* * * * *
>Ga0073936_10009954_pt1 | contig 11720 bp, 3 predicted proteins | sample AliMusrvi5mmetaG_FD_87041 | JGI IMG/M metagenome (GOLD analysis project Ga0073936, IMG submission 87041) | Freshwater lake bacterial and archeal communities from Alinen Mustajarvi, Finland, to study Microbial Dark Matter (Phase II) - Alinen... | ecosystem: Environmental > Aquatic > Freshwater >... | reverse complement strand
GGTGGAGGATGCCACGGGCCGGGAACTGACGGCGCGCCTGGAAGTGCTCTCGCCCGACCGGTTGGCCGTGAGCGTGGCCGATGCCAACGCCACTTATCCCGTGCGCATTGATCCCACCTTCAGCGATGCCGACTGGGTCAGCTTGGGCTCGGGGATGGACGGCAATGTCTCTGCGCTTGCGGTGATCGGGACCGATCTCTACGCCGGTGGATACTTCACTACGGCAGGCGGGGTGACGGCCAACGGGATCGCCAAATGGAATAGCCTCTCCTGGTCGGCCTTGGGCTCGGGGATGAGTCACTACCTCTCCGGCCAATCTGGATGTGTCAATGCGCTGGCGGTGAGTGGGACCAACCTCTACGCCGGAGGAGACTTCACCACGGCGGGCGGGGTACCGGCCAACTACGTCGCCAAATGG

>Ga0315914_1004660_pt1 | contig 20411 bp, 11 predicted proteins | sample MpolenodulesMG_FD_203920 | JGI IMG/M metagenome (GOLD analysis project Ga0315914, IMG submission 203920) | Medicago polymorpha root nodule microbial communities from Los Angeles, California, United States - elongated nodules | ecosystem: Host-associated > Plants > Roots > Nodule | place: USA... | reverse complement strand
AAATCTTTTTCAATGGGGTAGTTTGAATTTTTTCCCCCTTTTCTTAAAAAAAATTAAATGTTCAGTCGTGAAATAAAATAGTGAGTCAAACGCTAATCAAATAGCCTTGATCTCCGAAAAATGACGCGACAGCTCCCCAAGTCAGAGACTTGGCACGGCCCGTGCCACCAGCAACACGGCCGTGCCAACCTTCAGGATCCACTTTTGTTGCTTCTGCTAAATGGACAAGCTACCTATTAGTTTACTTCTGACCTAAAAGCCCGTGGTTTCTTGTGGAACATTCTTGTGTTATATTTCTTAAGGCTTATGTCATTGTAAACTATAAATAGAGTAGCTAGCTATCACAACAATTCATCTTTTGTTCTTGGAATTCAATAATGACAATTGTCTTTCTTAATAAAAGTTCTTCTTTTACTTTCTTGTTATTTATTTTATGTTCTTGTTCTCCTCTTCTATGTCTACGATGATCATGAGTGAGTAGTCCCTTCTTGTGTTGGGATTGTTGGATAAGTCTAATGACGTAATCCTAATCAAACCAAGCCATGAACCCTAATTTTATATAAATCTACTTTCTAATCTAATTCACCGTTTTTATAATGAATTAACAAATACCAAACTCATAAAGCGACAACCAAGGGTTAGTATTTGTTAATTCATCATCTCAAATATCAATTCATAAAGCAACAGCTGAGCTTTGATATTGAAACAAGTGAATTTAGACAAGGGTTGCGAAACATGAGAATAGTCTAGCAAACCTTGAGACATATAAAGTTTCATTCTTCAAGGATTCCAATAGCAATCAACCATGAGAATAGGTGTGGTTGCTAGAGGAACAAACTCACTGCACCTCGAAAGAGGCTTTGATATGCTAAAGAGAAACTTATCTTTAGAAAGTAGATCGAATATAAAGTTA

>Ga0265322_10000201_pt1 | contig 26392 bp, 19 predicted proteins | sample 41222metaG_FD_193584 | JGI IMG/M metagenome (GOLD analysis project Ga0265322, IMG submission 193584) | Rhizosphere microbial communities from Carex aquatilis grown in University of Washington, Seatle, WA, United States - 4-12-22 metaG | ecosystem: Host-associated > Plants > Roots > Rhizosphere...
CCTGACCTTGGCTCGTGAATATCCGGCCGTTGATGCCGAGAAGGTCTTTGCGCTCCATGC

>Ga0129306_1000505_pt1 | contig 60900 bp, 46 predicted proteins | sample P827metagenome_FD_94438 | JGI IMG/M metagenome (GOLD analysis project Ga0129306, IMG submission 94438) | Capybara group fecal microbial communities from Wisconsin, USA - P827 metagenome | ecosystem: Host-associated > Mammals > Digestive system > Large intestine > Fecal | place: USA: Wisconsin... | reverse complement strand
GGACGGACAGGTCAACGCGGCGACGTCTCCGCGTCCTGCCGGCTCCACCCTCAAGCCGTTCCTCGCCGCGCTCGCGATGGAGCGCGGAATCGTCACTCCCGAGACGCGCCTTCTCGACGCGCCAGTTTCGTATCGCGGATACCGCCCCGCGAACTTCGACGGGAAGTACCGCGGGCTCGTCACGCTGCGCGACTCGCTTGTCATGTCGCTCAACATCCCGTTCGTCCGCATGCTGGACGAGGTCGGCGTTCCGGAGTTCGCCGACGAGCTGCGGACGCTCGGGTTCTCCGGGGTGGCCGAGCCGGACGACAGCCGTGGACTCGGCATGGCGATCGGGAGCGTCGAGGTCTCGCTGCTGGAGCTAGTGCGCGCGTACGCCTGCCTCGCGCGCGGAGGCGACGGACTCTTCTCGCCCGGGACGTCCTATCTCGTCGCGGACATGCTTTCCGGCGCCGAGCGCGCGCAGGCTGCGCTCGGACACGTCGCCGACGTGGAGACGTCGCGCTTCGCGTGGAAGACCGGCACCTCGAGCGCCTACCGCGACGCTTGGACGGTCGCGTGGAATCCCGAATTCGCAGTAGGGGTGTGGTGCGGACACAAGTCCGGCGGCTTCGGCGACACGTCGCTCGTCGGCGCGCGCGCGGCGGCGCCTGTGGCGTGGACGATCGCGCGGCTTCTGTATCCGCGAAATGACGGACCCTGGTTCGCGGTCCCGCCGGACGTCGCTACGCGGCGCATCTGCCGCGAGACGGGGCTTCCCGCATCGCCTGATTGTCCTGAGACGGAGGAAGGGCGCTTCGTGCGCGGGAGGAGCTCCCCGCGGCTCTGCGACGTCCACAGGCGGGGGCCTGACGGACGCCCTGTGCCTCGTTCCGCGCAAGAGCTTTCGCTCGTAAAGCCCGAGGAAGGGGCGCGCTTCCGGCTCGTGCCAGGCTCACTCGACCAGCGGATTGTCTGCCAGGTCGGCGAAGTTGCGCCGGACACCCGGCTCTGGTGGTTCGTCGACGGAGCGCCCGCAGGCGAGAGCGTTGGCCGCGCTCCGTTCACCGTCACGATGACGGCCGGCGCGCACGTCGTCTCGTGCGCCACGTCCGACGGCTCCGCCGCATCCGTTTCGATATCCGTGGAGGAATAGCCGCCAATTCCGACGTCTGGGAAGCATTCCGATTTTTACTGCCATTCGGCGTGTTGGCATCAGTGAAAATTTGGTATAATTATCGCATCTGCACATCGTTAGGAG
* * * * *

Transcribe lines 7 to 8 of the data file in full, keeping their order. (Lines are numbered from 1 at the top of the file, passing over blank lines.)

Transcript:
>Ga0129306_1000505_pt1 | contig 60900 bp, 46 predicted proteins | sample P827metagenome_FD_94438 | JGI IMG/M metagenome (GOLD analysis project Ga0129306, IMG submission 94438) | Capybara group fecal microbial communities from Wisconsin, USA - P827 metagenome | ecosystem: Host-associated > Mammals > Digestive system > Large intestine > Fecal | place: USA: Wisconsin... | reverse complement strand
GGACGGACAGGTCAACGCGGCGACGTCTCCGCGTCCTGCCGGCTCCACCCTCAAGCCGTTCCTCGCCGCGCTCGCGATGGAGCGCGGAATCGTCACTCCCGAGACGCGCCTTCTCGACGCGCCAGTTTCGTATCGCGGATACCGCCCCGCGAACTTCGACGGGAAGTACCGCGGGCTCGTCACGCTGCGCGACTCGCTTGTCATGTCGCTCAACATCCCGTTCGTCCGCATGCTGGACGAGGTCGGCGTTCCGGAGTTCGCCGACGAGCTGCGGACGCTCGGGTTCTCCGGGGTGGCCGAGCCGGACGACAGCCGTGGACTCGGCATGGCGATCGGGAGCGTCGAGGTCTCGCTGCTGGAGCTAGTGCGCGCGTACGCCTGCCTCGCGCGCGGAGGCGACGGACTCTTCTCGCCCGGGACGTCCTATCTCGTCGCGGACATGCTTTCCGGCGCCGAGCGCGCGCAGGCTGCGCTCGGACACGTCGCCGACGTGGAGACGTCGCGCTTCGCGTGGAAGACCGGCACCTCGAGCGCCTACCGCGACGCTTGGACGGTCGCGTGGAATCCCGAATTCGCAGTAGGGGTGTGGTGCGGACACAAGTCCGGCGGCTTCGGCGACACGTCGCTCGTCGGCGCGCGCGCGGCGGCGCCTGTGGCGTGGACGATCGCGCGGCTTCTGTATCCGCGAAATGACGGACCCTGGTTCGCGGTCCCGCCGGACGTCGCTACGCGGCGCATCTGCCGCGAGACGGGGCTTCCCGCATCGCCTGATTGTCCTGAGACGGAGGAAGGGCGCTTCGTGCGCGGGAGGAGCTCCCCGCGGCTCTGCGACGTCCACAGGCGGGGGCCTGACGGACGCCCTGTGCCTCGTTCCGCGCAAGAGCTTTCGCTCGTAAAGCCCGAGGAAGGGGCGCGCTTCCGGCTCGTGCCAGGCTCACTCGACCAGCGGATTGTCTGCCAGGTCGGCGAAGTTGCGCCGGACACCCGGCTCTGGTGGTTCGTCGACGGAGCGCCCGCAGGCGAGAGCGTTGGCCGCGCTCCGTTCACCGTCACGATGACGGCCGGCGCGCACGTCGTCTCGTGCGCCACGTCCGACGGCTCCGCCGCATCCGTTTCGATATCCGTGGAGGAATAGCCGCCAATTCCGACGTCTGGGAAGCATTCCGATTTTTACTGCCATTCGGCGTGTTGGCATCAGTGAAAATTTGGTATAATTATCGCATCTGCACATCGTTAGGAG